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Pages of laws (books 1 - 6)



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laws (books 1 - 6)   


for them to have lost many times over the seven youths, than that
heavy-armed and stationary troops should have been turned into
sailors, and accustomed to be often leaping on shore, and again to
come running back to their ships; or should have fancied that there
was no disgrace in not awaiting the attack of an enemy and dying
boldly; and that there were good reasons, and plenty of them, for a
man throwing away his arms, and betaking himself to flight-which is
not dishonourable, as people say, at certain times. This is the
language of naval warfare, and is anything but worthy of extraordinary
praise. For we should not teach bad habits, least of all to the best
part of the citizens. You may learn the evil of such a practice from
Homer, by whom Odysseus is introduced, rebuking Agamemnon because he
desires to draw down the ships to the sea at a time when the
Achaeans are hard pressed by the Trojans-he gets angry with him, and
says:

Who, at a time when the battle is in full cry, biddest to drag the
well-benched ships into the sea, that the prayers of the Trojans may
be accomplished yet more, and high ruin falls upon us. For the
Achaeans will not maintain the battle, when the ships are drawn into
the sea, but they will look behind and will cease from strife; in that
the counsel which you give will prove injurious.

You see that he quite knew triremes on the sea, in the neighbourhood
of fighting men, to be an evil;-lions might be trained in that way
to fly from a herd of deer. Moreover, naval powers which owe their
safety to ships, do not give honour to that sort of warlike excellence
which is most deserving of it. For he who owes his safety to the pilot
and the captain, and the oarsman, and all sorts of rather inferior
persons cannot rightly give honour to whom honour is due. But how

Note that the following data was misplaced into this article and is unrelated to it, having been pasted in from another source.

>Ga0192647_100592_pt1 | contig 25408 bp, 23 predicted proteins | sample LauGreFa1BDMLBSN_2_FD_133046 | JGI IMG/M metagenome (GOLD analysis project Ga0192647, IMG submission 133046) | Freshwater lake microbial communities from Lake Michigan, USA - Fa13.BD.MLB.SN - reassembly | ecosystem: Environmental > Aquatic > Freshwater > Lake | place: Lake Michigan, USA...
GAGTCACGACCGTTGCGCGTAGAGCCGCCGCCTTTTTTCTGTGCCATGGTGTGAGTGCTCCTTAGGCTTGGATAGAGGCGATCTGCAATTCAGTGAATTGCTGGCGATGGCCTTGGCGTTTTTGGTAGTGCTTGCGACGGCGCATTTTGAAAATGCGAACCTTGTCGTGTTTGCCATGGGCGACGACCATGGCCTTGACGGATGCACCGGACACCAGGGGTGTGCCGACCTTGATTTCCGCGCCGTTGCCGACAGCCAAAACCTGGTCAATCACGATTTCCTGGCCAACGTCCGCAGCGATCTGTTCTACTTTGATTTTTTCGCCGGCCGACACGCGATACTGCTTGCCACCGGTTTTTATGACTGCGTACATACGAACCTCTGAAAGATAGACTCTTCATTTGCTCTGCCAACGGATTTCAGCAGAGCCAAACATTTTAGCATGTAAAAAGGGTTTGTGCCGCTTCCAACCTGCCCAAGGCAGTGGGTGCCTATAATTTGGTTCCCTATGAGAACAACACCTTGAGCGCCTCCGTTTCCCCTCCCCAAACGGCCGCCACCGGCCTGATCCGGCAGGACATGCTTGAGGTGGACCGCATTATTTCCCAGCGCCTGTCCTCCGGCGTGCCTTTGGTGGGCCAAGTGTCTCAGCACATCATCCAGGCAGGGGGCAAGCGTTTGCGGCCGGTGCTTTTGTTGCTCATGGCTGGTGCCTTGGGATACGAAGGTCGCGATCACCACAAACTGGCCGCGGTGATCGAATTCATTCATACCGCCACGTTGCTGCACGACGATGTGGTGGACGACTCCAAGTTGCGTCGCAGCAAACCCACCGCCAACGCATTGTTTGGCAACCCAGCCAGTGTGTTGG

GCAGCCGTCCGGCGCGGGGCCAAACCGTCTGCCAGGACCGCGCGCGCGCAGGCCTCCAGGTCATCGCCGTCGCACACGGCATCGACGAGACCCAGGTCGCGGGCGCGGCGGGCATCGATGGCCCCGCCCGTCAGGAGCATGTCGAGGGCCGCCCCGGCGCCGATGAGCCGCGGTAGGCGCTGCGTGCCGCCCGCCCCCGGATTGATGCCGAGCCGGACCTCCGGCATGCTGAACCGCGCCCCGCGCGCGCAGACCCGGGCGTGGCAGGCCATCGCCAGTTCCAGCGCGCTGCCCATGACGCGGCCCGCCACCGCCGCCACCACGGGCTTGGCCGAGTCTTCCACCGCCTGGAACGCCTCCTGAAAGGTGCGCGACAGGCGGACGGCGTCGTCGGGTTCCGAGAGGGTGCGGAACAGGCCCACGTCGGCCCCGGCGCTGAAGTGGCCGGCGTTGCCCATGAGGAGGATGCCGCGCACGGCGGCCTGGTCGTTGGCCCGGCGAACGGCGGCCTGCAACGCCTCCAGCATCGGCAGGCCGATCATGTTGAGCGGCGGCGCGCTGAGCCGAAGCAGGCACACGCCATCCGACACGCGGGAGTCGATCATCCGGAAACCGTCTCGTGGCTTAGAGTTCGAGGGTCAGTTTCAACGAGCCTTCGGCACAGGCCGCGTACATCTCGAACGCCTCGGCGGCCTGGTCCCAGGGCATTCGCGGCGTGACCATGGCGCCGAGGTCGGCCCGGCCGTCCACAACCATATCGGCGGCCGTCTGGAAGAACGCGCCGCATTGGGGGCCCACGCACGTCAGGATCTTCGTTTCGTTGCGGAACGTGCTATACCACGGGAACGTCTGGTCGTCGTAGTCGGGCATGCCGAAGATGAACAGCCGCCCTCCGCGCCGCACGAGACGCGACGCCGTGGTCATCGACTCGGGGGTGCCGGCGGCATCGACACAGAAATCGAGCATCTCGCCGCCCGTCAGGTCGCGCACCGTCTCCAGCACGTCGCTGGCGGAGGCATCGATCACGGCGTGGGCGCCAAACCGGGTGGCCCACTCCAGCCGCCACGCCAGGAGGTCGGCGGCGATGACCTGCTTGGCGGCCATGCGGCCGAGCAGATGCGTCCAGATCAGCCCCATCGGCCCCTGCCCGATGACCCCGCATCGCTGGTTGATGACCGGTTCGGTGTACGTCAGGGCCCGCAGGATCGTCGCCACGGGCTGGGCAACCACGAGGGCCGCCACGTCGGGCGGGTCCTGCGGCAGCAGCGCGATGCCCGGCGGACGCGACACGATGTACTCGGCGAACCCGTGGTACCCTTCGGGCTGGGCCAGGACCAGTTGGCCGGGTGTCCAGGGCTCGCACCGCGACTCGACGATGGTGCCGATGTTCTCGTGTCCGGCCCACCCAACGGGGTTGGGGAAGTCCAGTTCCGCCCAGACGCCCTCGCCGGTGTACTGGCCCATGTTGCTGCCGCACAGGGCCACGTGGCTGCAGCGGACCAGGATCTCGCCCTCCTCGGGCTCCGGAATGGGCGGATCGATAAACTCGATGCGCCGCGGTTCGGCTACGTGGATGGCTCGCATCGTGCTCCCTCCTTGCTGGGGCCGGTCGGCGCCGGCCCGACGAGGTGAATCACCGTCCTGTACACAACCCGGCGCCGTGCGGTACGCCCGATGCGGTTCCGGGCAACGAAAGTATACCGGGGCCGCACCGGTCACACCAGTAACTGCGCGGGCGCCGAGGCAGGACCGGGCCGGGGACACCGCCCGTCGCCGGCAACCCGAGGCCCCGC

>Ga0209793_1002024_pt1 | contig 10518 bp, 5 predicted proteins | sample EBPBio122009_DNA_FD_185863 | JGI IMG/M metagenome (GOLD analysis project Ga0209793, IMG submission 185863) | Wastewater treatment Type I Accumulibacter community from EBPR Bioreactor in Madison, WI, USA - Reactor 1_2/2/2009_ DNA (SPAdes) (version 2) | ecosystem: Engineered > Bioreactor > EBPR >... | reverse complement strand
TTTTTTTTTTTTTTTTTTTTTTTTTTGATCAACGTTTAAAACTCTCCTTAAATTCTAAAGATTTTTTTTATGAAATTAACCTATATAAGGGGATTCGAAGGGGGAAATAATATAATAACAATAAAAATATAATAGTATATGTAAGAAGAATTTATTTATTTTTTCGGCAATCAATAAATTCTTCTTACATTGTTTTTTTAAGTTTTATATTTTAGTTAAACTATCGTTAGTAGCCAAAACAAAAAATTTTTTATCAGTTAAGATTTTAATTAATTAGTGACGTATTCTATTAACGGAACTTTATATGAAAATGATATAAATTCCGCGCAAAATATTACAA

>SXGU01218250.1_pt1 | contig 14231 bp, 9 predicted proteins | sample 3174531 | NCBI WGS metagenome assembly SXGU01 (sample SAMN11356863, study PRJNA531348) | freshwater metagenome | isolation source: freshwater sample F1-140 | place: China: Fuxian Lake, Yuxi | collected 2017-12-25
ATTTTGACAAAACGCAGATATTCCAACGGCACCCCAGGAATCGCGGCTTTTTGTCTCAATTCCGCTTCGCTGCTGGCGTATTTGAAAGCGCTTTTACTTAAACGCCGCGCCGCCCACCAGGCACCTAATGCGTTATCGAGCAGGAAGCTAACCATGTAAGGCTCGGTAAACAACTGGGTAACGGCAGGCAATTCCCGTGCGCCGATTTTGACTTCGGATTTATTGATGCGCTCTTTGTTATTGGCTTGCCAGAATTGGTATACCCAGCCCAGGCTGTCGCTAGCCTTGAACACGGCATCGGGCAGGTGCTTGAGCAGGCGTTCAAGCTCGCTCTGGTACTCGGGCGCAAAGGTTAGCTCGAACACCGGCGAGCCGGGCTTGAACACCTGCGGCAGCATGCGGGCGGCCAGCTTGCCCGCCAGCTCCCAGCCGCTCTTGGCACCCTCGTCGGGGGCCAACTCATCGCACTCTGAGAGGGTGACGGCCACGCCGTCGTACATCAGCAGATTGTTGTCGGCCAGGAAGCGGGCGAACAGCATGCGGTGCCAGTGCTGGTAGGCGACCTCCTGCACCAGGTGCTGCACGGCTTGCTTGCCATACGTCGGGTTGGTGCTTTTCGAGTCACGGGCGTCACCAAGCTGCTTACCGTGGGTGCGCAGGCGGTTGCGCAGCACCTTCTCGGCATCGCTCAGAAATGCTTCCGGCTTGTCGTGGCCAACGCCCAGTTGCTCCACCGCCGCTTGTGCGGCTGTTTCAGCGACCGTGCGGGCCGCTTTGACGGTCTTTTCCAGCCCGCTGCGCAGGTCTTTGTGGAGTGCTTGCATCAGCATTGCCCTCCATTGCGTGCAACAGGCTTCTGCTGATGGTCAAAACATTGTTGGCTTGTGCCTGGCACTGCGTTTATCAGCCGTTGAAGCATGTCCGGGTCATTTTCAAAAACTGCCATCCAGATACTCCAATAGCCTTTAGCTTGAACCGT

can a state be in a right condition which cannot justly award honour?
Cle. It is hardly possible, I admit; and yet, Stranger, we Cretans
are in the habit of saying that the battle of Salamis was the
salvation of Hellas.
Ath. Why, yes; and that is an opinion which is widely spread both
among Hellenes and barbarians. But Megillus and I say rather, that the
battle of Marathon was the beginning, and the battle of Plataea the
completion, of the great deliverance, and that these battles by land
made the Hellenes better; whereas the sea-fights of Salamis and
Artemisium-for I may as well put them both together-made them no
better, if I may say so without offence about the battles which helped
to save us. And in estimating the goodness of a state, we regard
both the situation of the country and the order of the laws,
considering that the mere preservation and continuance of life is
not the most honourable thing for men, as the vulgar think, but the
continuance of the best life, while we live; and that again, if I am
jot mistaken, is remark which has been made already.
Cle. Yes.
Ath. Then we have only to ask whether we are taking the course which
we acknowledge to be the best for the settlement and legislation of
states.
Cle. The best by far.
Ath. And now let me proceed to another question: Who are to be the
colonists? May any one come out of all Crete; and is the idea that the
population in the several states is too numerous for the means of
subsistence? For I suppose that you are not going to send out a
general invitation to any Hellene who likes to come. And yet I observe
that to your country settlers have come from Argos and Aegina and
other parts of Hellas. Tell me, then, whence do you draw your recruits
in the present enterprise?
Cle. They will come from all Crete; and of other Hellenes,
Peloponnesians will be most acceptable. For, as you truly observe,
there are Cretans of Argive descent; and the race of Cretans which has
the highest character at the present day is the Gortynian, and this

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